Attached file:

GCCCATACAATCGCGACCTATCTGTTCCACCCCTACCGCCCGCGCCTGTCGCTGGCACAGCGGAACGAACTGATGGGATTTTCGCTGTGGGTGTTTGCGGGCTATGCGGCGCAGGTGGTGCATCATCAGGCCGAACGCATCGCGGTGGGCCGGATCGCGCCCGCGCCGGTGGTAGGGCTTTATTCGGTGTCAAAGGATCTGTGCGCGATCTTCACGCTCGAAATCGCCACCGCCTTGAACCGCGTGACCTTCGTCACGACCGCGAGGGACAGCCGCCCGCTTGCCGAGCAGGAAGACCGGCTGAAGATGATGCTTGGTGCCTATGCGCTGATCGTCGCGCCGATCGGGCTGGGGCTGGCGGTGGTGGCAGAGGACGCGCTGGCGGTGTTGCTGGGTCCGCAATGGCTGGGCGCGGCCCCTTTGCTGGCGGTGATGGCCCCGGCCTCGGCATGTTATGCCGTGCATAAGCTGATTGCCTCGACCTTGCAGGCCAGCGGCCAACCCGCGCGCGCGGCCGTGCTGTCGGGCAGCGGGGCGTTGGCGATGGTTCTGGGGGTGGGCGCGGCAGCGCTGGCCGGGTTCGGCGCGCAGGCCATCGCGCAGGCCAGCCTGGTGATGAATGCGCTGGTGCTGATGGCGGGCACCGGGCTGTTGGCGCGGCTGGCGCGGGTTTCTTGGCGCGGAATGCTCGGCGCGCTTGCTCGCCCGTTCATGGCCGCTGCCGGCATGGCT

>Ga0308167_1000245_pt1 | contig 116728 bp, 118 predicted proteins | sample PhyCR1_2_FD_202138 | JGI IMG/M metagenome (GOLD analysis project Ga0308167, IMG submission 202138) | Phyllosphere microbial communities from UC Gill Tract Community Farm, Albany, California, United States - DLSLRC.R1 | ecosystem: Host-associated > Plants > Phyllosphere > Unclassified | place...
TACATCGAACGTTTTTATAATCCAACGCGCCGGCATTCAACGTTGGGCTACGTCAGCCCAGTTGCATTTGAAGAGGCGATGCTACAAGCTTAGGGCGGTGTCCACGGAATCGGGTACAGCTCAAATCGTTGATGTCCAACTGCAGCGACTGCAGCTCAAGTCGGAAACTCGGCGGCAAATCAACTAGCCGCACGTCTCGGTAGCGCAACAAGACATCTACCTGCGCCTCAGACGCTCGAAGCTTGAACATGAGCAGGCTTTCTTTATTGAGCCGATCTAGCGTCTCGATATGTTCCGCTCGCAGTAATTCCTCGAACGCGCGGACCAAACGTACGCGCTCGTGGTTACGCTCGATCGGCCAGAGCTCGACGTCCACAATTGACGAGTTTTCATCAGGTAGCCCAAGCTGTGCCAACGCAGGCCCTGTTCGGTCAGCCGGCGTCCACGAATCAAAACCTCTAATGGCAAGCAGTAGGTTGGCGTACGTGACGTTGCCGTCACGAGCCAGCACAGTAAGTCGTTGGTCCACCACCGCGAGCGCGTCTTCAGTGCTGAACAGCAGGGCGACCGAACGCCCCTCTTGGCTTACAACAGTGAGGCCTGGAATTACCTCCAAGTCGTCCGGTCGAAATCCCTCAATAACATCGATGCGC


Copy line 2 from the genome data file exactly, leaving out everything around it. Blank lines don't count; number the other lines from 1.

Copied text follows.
>Ga0308167_1000245_pt1 | contig 116728 bp, 118 predicted proteins | sample PhyCR1_2_FD_202138 | JGI IMG/M metagenome (GOLD analysis project Ga0308167, IMG submission 202138) | Phyllosphere microbial communities from UC Gill Tract Community Farm, Albany, California, United States - DLSLRC.R1 | ecosystem: Host-associated > Plants > Phyllosphere > Unclassified | place...